Easy Easter Egg Collages

Collage Easter Eggs

 


This activity allows children to experience how different materials work with glue and paper. Although simple to adults, children can learn many things about texture, thickness and any other attributes that the chosen materials have. Don’t limit yourself to tissue paper, use ribbon, rice, dried beans or pasta even. Older children can even make patterns !

  1. Gather your materials. I used 2 different thicknesses of paper ( tissue and card stock) , and a number of different ribbons for this egg. Having a small toddler I stayed away from pasta and beans since they can present a chocking hazard when uncooked. For the egg I used card stock, and of course you will need glue.
  2. Cut out a large egg shape out of card stock, or cardboard.
  3. Spread on some white glue.
  4. Start the masterpiece! While your child is placing the materials on the egg you can ask them about what they are doing, ask how the material feels, if it will need a lot or just a little glue to stick on , what color and shape it is… but remember not everything has to be turned into a parent/teacher directed learning experience. If your child thrives on this interaction go for it , but if they thrive on individual creative play, let them take what they need from this activity and follow their lead.
  5. Glue the egg on a large piece of paper if you want for a more finished look.

 

Song!


5 Little Jelly beans.

5 little jelly beans,
I wish I had more,
I ‘ll eat the red one ,
now there are four!
4 little jelly beans,
tasty as can be,
I’ll eat the green one
now there are three!3 little jelly beans,
Only a few,
Ill eat the pink one
now there are two!2 little jelly beans,
eating them is fun,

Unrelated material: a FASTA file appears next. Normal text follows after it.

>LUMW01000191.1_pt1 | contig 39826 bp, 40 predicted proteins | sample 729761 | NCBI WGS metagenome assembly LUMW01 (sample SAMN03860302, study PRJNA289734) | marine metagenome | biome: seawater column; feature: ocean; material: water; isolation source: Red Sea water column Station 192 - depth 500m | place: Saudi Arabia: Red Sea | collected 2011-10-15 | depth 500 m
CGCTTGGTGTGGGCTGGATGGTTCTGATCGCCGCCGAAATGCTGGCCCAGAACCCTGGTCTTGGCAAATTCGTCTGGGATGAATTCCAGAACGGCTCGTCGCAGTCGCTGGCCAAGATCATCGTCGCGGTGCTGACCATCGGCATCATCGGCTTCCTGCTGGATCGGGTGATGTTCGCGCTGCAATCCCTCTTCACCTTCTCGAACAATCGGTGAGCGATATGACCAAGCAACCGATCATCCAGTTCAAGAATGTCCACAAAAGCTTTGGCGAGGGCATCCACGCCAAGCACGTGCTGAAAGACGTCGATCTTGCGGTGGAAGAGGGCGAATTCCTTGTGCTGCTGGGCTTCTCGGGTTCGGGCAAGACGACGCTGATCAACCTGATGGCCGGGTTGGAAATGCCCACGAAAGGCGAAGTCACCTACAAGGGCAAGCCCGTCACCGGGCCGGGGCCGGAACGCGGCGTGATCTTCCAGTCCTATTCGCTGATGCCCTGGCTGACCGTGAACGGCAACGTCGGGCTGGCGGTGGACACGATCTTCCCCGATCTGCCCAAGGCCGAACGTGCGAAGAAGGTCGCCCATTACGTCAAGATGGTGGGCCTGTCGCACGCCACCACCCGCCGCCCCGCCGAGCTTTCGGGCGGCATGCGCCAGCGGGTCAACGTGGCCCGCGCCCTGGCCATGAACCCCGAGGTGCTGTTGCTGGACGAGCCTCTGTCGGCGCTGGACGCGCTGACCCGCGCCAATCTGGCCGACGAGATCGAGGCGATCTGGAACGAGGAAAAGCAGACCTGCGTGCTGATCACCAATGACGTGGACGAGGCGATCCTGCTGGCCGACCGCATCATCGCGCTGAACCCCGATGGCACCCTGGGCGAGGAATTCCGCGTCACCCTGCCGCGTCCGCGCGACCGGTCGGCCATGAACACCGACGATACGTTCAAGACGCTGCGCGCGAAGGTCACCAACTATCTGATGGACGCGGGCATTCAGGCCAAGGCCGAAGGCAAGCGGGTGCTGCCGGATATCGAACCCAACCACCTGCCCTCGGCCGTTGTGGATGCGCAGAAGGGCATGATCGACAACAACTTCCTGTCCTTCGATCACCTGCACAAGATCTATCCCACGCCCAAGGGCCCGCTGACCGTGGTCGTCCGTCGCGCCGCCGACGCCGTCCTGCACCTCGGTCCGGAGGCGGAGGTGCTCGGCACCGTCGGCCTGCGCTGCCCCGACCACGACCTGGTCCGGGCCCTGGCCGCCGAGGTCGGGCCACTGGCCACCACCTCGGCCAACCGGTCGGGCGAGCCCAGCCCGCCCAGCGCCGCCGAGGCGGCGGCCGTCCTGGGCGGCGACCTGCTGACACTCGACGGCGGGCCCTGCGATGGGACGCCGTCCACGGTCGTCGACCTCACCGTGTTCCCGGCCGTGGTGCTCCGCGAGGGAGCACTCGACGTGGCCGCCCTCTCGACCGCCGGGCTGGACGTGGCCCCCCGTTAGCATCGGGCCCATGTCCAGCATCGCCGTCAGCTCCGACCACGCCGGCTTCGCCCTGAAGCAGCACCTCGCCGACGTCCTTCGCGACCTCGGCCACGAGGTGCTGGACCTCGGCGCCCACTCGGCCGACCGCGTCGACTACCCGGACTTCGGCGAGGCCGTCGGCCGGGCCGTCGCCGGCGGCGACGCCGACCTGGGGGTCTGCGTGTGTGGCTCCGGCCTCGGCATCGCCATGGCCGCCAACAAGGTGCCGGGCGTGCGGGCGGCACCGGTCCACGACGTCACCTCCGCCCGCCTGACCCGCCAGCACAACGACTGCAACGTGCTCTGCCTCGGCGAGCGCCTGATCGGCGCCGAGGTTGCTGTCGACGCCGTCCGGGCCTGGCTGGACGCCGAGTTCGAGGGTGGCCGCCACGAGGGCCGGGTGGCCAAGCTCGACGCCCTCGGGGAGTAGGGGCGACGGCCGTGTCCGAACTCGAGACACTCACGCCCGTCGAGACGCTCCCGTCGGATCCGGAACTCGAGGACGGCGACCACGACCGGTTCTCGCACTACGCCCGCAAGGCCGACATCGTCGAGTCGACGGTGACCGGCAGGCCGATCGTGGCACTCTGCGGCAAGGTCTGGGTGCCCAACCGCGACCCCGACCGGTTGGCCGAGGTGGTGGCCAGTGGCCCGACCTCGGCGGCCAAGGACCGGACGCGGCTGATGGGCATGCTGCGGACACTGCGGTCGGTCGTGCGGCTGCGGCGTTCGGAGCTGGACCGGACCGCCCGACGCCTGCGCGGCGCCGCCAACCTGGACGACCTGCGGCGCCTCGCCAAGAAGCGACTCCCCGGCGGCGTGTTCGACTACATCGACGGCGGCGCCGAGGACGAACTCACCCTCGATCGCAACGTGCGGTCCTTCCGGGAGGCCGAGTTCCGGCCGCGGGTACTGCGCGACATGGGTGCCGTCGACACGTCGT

I’ll eat the blue one,
now there’s only one!
1 little jelly bean,
the last one for me,
I’ll eat the purple one,
I’m happy as can be!


Books!


While traditionally Easter is a Christian celebration, more and more non religious people are celebrating the Easter Bunny with their children. That trend in mind I have only one religious book in my recommendations, the other two are simply bunny themed.

” What is Easter” by Michelle Medlock Adams is a easy to understand book about why people celebrate Easter. She explains that it’s not because of the Easter Bunny or the fun egg hunts either, that the death and resurrection of Jesus is what Christians are celebrating . Great book for those who observe the holiday.

” That’s not my bunny, it’s tail is too fluffy!” by Fiona Watt carries on the theme of the art project , exploring the sense of touch with all different textures. Great for the under 2 crowd!

” Knuffle Bunny” by Mo Willems is hilarious and heartwarming all at the same time. The story is about a lost bunny, and a dad that can’t quite understand what his toddler is trying to “say” to him. Luckily the mom speaks ” toddler” and dad gets to be a hero by reuniting his daughter with her beloved bunny.

You’ve got mail !

DIY Postcards

Who doesn’t love to get mail? Making their own postcards then sending them to themselves is a fun way to introduce the concept of the mail to your child. For teachers this is a great activity for a community helpers unit.

  1. Gather your materials. I used a black card cut in two but you can just use any heavy paper cut into the size of a post card. You will need some art materials to decorate your postcard too. I am using blue painters tape to tape over the area to put both the address and return address on.
  2. Go nuts decorating the front of the post card.
  3. Flip and decorate the back too!
  4. Remove the tape, and address the postcard .
  5. Stick on a stamp and pop it in the mail.

If you are doing this with more than one child or doing more than one post card you can record how long it takes your post card to return to you, or to get to whoever you send it to.

Song!


In the mailbox, In the mailbox
look and see, look and see,
a package or a postcard,
a letter from my grandma
just for me, just for me!

In the mailbox, in the mailbox,
look and see, look and see,
a magazine that’s dandy
a valentine with candy,
just for me , just for me !

Book!



A fantastic book about letter writing is ” Dear Mrs. LaRue letters from Obedience school ” by Mark Teague. The story is a humorous look at Ike’s time at obedience school and how his perception of the hardships he is facing is a little different from reality.

No Mess Color Mixers


This is a fast and fun activity that can be done with almost any age.

  1. Gather your materials. You will need one ziplock per child and a few colors of paint.
  2. Pour the paint into your bag , flatten as much air out as you can, and then seal it.
  3. If you want to make the lesson about color mixing you can wait and add in another color after playing with the first color for a while, asking your child if they know what color it will turn into.